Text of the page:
The New Medicare Prescription Drug Benefit An Overview

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The New Medicare Prescription Drug Benefit: An Overview Prepared by: Michelle Kitchman, M. H.

The New Medicare Prescription Drug Benefit: An Overview Prepared by: Michelle Kitchman, M. H. S. Kaiser Family Foundation For the: California Senate Health and Human Services Committee and the Senate Subcommittee on Aging and Long Term Care Hearing on the Impact of the Medicare Prescription Drug Bill February 18, 2004

Agenda • Key Rx drug provisions of the new Medicare law - Discount cards

Agenda • Key Rx drug provisions of the new Medicare law - Discount cards (2004 & 2005) - Rx benefit (2006) • Dual eligibles, other low-income beneficiaries, and state Medicaid programs • Implications for beneficiaries • Future outlook

Overview of the Medicare Prescription Drug, Improvement, and Modernization Act of 2003 • In

Overview of the Medicare Prescription Drug, Improvement, and Modernization Act of 2003 • In 2004 and 2005, beneficiaries have access to: – Medicare-endorsed discount drug cards – $600 annual drug subsidy for some low-income seniors • Beginning in 2006, beneficiaries have choice of: – Traditional, fee-for-service Medicare, with access to private drugonly plans (PDPs) – Medicare Advantage (MA), integrated plans that cover Medicare benefits and drugs • Regional plans (PPOs) • Local area plans (HMOs) – “Fallback” in areas without at least two options • Subsidies to help beneficiaries with low incomes pay premiums and cost-sharing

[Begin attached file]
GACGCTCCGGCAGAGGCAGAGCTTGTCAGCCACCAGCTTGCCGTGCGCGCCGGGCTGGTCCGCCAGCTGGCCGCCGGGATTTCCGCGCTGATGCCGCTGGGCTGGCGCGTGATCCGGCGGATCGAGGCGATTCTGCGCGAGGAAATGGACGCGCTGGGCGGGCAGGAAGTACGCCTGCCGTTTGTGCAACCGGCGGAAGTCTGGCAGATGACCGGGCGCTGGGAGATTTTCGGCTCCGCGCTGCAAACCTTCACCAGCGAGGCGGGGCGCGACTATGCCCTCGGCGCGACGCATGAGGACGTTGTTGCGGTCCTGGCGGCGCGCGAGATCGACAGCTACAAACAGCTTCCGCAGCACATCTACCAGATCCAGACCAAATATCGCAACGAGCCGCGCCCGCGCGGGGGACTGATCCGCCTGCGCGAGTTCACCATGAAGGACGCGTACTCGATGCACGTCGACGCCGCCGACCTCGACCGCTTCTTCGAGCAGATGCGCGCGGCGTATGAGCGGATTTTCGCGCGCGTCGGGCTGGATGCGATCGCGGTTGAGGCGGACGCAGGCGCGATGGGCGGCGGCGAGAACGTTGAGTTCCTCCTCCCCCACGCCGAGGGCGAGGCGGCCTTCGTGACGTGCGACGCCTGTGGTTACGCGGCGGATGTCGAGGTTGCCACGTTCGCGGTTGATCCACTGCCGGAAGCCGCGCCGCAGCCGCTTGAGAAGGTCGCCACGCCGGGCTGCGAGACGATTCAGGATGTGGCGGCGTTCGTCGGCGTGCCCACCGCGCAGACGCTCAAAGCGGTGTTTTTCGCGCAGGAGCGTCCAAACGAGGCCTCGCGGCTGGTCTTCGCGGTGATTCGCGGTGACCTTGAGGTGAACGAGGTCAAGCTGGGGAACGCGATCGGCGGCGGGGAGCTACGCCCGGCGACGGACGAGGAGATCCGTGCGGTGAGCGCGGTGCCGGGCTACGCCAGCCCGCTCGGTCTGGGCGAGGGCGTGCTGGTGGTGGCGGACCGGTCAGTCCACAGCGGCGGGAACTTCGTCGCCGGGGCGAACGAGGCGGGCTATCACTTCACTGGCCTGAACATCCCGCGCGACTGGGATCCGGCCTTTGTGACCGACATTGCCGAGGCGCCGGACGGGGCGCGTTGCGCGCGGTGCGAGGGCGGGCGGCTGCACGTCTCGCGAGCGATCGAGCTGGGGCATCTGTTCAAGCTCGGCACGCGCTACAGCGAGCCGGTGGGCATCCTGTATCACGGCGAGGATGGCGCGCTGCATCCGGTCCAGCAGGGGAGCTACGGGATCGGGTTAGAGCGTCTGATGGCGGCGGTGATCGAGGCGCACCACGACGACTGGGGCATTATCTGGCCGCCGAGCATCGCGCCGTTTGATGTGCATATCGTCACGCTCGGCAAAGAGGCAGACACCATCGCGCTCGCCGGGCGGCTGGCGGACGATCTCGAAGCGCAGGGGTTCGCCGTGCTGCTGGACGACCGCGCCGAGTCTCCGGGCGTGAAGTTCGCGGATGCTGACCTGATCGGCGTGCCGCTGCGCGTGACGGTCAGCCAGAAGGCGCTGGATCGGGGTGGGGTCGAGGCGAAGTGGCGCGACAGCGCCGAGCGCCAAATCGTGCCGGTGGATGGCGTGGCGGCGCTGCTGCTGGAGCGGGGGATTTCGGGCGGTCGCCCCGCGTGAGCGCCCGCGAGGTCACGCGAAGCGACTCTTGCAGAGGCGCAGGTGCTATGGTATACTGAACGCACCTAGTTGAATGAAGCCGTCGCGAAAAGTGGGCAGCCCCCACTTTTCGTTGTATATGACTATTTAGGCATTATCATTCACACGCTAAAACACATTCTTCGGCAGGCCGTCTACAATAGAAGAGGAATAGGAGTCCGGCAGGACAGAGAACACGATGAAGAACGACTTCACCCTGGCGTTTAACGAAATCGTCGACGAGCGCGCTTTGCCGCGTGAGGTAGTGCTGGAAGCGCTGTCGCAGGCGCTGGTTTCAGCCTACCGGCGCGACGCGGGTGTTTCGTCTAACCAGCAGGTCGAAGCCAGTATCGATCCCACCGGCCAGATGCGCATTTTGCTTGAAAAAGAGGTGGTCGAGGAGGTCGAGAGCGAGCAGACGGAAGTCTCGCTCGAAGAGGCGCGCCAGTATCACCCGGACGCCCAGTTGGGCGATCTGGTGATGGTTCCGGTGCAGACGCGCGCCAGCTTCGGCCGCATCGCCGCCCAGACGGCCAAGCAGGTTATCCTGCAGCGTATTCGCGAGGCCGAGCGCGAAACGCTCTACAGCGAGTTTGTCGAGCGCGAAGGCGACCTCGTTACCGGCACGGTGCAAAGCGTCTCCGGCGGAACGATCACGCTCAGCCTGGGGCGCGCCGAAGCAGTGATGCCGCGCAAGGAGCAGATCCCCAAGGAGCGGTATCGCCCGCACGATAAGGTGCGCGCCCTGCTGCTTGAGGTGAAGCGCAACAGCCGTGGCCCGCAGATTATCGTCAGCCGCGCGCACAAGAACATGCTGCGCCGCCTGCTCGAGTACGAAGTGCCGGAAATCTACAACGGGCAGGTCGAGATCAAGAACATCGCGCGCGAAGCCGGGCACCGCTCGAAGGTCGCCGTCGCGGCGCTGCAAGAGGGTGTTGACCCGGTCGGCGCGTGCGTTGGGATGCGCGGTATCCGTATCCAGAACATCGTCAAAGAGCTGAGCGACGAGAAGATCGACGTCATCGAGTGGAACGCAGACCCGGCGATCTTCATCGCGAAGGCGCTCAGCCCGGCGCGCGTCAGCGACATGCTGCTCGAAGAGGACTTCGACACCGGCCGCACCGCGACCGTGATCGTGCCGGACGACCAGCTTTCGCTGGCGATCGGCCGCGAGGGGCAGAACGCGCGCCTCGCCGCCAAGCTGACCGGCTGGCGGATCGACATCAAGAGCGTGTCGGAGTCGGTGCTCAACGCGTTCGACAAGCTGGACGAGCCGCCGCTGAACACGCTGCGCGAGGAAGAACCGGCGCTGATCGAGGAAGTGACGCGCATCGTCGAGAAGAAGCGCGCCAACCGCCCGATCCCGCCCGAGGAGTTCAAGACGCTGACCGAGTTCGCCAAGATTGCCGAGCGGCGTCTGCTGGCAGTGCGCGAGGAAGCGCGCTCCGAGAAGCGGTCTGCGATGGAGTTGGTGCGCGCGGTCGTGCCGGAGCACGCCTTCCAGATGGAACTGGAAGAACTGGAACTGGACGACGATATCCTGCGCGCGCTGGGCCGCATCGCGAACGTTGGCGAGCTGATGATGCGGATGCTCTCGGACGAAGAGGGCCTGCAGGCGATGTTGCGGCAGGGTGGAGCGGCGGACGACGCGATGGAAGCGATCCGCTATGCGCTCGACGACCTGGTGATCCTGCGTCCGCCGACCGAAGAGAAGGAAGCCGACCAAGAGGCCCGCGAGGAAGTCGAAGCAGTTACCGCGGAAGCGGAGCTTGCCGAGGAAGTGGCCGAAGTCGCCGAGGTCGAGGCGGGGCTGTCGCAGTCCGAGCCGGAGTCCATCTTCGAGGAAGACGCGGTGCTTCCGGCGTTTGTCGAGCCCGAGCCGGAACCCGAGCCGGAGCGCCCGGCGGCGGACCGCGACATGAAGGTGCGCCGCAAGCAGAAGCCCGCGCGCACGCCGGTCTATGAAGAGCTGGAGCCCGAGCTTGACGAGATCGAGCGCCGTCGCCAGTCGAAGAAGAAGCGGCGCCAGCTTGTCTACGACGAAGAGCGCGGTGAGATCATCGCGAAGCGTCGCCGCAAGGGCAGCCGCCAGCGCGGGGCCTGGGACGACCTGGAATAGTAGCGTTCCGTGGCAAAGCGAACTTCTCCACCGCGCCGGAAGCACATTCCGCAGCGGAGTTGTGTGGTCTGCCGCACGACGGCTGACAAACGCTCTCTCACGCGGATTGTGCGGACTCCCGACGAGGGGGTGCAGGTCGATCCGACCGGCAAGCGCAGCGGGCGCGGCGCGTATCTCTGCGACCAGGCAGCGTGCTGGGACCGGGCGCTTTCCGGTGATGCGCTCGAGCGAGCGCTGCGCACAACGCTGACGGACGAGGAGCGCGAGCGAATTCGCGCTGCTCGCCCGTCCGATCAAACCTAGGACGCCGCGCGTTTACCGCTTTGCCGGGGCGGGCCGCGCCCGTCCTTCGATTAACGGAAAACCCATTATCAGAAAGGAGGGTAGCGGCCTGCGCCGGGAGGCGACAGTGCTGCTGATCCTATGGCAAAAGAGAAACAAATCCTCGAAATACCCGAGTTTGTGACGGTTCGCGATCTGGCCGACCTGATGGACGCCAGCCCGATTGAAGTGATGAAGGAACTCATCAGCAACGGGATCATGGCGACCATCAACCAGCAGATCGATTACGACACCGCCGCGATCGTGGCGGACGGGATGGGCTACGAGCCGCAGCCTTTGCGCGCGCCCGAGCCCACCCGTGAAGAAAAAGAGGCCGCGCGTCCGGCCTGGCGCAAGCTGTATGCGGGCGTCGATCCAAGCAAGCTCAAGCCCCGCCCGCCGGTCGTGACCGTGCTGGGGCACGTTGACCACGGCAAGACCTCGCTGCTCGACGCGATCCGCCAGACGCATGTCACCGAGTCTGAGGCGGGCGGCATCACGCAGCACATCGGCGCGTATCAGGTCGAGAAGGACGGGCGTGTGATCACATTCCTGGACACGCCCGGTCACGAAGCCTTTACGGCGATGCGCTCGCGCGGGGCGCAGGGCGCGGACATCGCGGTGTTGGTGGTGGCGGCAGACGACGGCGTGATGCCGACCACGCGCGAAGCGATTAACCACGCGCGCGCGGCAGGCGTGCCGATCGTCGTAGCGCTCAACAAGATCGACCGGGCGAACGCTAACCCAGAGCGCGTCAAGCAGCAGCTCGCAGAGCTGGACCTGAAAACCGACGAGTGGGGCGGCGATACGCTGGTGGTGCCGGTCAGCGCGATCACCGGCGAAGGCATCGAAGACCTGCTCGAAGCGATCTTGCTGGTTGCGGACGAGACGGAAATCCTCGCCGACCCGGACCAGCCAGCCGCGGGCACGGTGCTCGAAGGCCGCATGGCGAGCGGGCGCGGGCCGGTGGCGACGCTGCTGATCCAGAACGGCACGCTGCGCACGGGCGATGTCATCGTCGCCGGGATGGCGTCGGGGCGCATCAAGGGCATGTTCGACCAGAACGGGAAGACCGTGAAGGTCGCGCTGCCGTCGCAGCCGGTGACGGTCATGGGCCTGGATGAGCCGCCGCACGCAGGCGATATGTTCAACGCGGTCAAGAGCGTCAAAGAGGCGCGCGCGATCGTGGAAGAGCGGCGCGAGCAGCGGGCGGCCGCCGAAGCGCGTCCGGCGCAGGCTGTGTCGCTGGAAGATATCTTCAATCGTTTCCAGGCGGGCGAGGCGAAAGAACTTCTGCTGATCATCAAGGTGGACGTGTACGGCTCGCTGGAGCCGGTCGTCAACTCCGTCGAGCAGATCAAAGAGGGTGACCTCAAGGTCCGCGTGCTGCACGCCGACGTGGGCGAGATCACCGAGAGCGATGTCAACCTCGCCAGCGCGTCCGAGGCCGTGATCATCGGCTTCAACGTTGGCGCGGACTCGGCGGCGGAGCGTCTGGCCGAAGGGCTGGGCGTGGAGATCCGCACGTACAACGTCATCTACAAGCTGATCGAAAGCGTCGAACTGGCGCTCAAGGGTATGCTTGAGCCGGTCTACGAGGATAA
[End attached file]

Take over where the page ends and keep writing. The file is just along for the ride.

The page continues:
Medicare-Endorsed Discount Drug Card • Cards provide discounts on the purchase of drugs •

Medicare-Endorsed Discount Drug Card • Cards provide discounts on the purchase of drugs • Enrollment in only one Medicare-endorsed discount card program permitted • Individuals with Medicaid drug coverage not eligible • Price comparisons to be posted at www. medicare. gov • Administration estimates savings of 10 -15% on total drug costs • Pays $600 on behalf of low-income beneficiaries in each year + enrollment fee

Medicare Beneficiaries’ Out-of-Pocket Drug Spending Under New Medicare Rx Benefit, 2006 Beneficiary Out-of-Pocket Spending

Medicare Beneficiaries’ Out-of-Pocket Drug Spending Under New Medicare Rx Benefit, 2006 Beneficiary Out-of-Pocket Spending Catastrophic Coverage 5% Medicare Pays 95% $5, 100 (equivalent to $3, 600 in out-of-pocket spending) No Coverage $2, 850 Gap $2, 250 Partial Coverage up to Limit 25% Medicare Pays 75% $250 Deductible + ~$420 in annual premiums Note: Benefit levels are indexed to growth in per capita expenditures for covered Part D drugs. As a result, the Part D deductible is projected to increase from $250 in 2006 to $445 in 2013; the catastrophic threshold is projected to increase from $5, 100 in 2006 to $9, 066 in 2013.

What Medicare Beneficiaries Will Pay for Their Prescriptions Over Time, 2006 - 2013 Estimated

What Medicare Beneficiaries Will Pay for Their Prescriptions Over Time, 2006 - 2013 Estimated Growth in Average Annual Medicare Drug Premiums and Deductibles: Estimated Growth in Benefit “Gap”: $1, 141 $914 $670 $5, 066 The Benefit “Gap” $2, 850 Source: Congressional Budget Office, November 2003.

Projected Sources of Prescription Drug Coverage, 2006 Note: Risk-bearing private plans include Medicare Advantage

Projected Sources of Prescription Drug Coverage, 2006 Note: Risk-bearing private plans include Medicare Advantage plans and stand-alone prescription drug plans. SOURCE: CBO, November 2003

Low-Income Subsidies and Treatment of Dual Eligibles • $192 billion in subsidies for low-income